Why MREs Make Great Emergency Food
While you might not want to make MREs, meals ready to eat,
your entire emergency food supply, it certainly is a good idea to have a
quantity of them on hand. During a
disaster or emergency, you might have no electric power, meaning that
perishable food will soon spoil. If you
have an electric stove, you will also not be able to cook. MREs are designed to be equally palatable
whether they are eaten cold or hot, although most people will want to warm them
before they are consumed.
When MREs first made their appearance in the 1960s, they
were food for soldiers in the field, and had been developed by the U.S.
Army. These early MREs were considered
to be pretty grim, and were given designations such as ‘meals rejected by
everyone’ and ‘materials resembling edibles’.
Fortunately, by the 1990s, steps had been taken to not only provide more
variety in the MREs, but also to make them more palatable. Today, manufacturers of MREs supply these
meals not only to the military but to the general public.
MREs have advanced far from the days when one of the meals
was referred to as the ‘four fingers of death’, to delicious meals such as
buffalo chicken, spaghetti with meat sauce, pork rib, and beef brisket. These meals are enjoyed even by children, who
are generally fussy eaters. There are
even MREs made for vegetarians such as vegetable lasagna and veggie burger with
Heating A MRE
Although MREs are fully cooked and designed to be eaten
cold, most people will want to warm their meal up before eating it, especially
if it’s cold. MREs (unopened) can be put
into a pot of clean water and boiled for 4 to 5 minutes to heat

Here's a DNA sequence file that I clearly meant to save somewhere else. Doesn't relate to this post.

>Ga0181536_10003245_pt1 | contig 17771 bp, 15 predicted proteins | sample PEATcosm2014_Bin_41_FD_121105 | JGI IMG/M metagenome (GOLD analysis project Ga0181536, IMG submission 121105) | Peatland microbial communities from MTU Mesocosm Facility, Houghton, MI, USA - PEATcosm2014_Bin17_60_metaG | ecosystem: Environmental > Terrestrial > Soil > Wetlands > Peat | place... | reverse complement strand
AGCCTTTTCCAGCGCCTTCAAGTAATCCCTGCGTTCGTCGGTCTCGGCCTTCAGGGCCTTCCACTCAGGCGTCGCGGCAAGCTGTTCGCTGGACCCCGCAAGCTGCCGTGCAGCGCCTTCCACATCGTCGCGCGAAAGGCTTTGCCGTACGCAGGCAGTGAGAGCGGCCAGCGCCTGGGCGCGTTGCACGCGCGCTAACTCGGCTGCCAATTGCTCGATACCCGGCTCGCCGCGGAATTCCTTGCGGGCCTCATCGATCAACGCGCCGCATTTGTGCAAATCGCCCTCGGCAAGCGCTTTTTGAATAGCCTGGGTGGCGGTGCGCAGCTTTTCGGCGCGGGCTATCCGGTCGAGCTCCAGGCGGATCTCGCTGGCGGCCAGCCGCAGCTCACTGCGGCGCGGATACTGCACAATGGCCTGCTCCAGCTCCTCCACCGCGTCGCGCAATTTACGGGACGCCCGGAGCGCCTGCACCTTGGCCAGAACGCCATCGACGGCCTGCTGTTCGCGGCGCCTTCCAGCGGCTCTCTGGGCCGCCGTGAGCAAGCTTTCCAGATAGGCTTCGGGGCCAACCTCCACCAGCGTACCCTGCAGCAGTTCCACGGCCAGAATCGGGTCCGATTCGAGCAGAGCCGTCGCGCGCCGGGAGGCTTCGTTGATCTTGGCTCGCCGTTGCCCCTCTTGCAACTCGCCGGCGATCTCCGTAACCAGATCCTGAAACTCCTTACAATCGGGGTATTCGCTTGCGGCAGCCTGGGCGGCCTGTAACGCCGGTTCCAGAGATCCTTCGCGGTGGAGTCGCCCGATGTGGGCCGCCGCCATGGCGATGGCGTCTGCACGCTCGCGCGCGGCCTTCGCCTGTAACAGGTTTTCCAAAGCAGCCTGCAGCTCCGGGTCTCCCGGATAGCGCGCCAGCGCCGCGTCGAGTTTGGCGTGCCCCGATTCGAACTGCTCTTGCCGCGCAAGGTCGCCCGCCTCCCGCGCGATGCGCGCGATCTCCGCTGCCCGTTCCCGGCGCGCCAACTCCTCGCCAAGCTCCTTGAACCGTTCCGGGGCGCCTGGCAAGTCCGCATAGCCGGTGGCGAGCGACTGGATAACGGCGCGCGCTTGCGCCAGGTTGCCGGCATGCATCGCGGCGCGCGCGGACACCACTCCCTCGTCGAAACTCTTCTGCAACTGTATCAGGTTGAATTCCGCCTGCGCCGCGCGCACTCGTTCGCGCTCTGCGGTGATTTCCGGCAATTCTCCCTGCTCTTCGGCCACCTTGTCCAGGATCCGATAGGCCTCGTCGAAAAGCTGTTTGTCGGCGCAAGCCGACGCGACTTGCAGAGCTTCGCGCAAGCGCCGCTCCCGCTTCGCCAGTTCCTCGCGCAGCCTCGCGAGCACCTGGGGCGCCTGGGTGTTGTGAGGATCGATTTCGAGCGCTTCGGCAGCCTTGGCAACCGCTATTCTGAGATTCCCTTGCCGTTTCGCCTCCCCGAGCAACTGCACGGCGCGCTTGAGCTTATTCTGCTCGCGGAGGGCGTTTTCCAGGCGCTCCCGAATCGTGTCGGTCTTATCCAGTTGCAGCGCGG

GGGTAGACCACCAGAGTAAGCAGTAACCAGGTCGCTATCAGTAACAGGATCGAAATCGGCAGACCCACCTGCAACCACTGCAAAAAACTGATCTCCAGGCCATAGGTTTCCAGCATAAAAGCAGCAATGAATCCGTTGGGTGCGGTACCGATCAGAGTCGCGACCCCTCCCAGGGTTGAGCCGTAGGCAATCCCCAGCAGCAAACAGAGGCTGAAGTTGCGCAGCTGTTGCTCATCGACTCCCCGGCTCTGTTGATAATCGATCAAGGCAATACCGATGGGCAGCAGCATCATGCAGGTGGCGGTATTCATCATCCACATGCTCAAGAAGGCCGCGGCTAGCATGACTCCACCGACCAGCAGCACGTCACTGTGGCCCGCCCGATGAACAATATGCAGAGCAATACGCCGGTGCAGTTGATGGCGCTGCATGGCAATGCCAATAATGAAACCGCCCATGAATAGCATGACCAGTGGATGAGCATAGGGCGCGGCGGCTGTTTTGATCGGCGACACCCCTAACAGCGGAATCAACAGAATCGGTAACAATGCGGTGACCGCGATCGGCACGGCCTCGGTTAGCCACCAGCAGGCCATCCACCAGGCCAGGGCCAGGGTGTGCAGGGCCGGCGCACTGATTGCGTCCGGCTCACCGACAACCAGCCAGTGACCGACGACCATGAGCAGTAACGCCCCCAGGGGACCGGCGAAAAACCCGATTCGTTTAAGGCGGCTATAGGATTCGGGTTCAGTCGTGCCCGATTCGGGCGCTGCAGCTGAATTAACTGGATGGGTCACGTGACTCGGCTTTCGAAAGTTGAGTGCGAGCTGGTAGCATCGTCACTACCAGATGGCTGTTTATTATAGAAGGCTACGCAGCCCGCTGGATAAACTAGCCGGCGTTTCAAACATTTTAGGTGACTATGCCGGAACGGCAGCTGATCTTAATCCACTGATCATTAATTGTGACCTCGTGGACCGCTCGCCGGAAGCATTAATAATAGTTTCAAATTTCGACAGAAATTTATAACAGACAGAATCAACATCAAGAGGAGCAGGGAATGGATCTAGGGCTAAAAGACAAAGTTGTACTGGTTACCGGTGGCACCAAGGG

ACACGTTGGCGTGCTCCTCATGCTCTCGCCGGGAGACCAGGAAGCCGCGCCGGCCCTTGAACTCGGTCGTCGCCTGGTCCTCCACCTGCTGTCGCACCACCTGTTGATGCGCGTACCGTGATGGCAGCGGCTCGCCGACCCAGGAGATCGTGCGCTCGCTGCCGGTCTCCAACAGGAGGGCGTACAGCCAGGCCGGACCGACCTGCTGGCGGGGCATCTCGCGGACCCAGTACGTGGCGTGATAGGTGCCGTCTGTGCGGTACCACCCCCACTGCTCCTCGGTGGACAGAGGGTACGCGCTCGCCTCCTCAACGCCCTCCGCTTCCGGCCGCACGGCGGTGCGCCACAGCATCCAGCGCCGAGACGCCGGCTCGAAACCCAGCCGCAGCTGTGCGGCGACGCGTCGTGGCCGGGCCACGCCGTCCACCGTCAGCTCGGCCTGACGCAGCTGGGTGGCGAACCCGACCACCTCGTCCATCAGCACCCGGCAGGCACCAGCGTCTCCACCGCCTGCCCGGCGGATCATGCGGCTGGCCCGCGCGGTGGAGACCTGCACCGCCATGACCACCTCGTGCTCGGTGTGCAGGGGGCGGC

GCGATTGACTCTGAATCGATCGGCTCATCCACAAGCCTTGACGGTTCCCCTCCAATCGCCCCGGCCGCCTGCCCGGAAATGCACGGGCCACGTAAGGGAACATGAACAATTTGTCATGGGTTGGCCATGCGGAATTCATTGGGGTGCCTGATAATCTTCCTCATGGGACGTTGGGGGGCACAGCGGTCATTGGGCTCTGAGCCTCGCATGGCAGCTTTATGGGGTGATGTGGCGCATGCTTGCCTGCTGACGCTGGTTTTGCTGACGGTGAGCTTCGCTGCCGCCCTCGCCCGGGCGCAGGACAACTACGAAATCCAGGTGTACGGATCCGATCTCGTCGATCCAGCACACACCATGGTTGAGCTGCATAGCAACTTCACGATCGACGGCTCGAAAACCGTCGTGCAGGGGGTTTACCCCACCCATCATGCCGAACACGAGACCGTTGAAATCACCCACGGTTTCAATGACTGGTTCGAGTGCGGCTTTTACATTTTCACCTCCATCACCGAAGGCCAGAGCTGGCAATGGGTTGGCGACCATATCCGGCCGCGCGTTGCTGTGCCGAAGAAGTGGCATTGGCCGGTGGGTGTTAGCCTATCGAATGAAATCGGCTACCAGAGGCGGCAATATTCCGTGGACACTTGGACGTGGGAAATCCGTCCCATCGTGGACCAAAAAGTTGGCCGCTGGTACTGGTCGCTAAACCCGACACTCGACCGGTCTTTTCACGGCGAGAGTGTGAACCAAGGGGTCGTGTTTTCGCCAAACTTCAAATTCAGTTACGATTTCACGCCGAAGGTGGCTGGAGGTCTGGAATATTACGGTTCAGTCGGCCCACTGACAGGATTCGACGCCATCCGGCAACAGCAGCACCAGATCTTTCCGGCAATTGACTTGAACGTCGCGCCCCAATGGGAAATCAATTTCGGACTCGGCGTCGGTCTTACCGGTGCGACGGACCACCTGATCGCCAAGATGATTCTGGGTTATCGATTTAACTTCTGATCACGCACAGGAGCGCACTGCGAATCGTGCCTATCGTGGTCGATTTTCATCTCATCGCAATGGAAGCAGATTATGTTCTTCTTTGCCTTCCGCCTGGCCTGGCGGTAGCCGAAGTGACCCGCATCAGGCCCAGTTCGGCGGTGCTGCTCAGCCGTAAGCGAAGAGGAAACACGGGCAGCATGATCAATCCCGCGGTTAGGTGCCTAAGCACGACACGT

thoroughly. You can also use flameless
ration heaters to warm the food up to about 100 degrees F.
Shelf Life and
Commercially dehydrated and freeze dried food has a very
long shelf life, up to 25 years, as long as it is kept in the proper
conditions. MREs, on the other hand,
have a shorter shelf live, and under ideal storage conditions can generally be
expected to retain all their nutritional qualities for up to 5 years. However, this shelf life can be shortened if
the MREs are exposed to higher than normal temperatures. The pouches that contain these meals are
designed to be resistant to damage.
Freezing in itself will not impact the MRE, but repeated cycles of
freezing and thawing can cause the pouch itself to lose its integrity and
render the meal useless because of contamination.
As MREs were originally used by soldiers in the field, they
were designed to provide complete nutrition.
Each complete MRE (appetizer, soup, main course, dessert) provides
approximately 1200 calories, although the individual meals will, of course, be
less. While you might not want to serve
your family MREs on a permanent basis, they do make ideal emergency rations,
especially when normal cooking is impossible.